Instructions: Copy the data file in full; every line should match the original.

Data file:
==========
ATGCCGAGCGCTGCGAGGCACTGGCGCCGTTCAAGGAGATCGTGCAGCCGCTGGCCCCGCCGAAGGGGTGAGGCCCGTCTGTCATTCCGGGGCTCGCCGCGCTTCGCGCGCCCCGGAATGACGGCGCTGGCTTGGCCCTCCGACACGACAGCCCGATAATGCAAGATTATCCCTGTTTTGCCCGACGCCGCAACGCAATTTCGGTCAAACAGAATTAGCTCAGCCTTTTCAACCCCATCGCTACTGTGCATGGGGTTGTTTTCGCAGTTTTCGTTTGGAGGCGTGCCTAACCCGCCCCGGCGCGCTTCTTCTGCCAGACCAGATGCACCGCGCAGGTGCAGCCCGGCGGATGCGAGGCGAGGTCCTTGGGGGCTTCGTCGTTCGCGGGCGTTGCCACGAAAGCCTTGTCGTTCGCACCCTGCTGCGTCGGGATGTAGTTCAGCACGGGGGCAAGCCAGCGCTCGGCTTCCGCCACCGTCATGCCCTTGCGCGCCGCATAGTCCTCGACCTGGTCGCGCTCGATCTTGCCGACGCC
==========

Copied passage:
ATGCCGAGCGCTGCGAGGCACTGGCGCCGTTCAAGGAGATCGTGCAGCCGCTGGCCCCGCCGAAGGGGTGAGGCCCGTCTGTCATTCCGGGGCTCGCCGCGCTTCGCGCGCCCCGGAATGACGGCGCTGGCTTGGCCCTCCGACACGACAGCCCGATAATGCAAGATTATCCCTGTTTTGCCCGACGCCGCAACGCAATTTCGGTCAAACAGAATTAGCTCAGCCTTTTCAACCCCATCGCTACTGTGCATGGGGTTGTTTTCGCAGTTTTCGTTTGGAGGCGTGCCTAACCCGCCCCGGCGCGCTTCTTCTGCCAGACCAGATGCACCGCGCAGGTGCAGCCCGGCGGATGCGAGGCGAGGTCCTTGGGGGCTTCGTCGTTCGCGGGCGTTGCCACGAAAGCCTTGTCGTTCGCACCCTGCTGCGTCGGGATGTAGTTCAGCACGGGGGCAAGCCAGCGCTCGGCTTCCGCCACCGTCATGCCCTTGCGCGCCGCATAGTCCTCGACCTGGTCGCGCTCGATCTTGCCGACGCC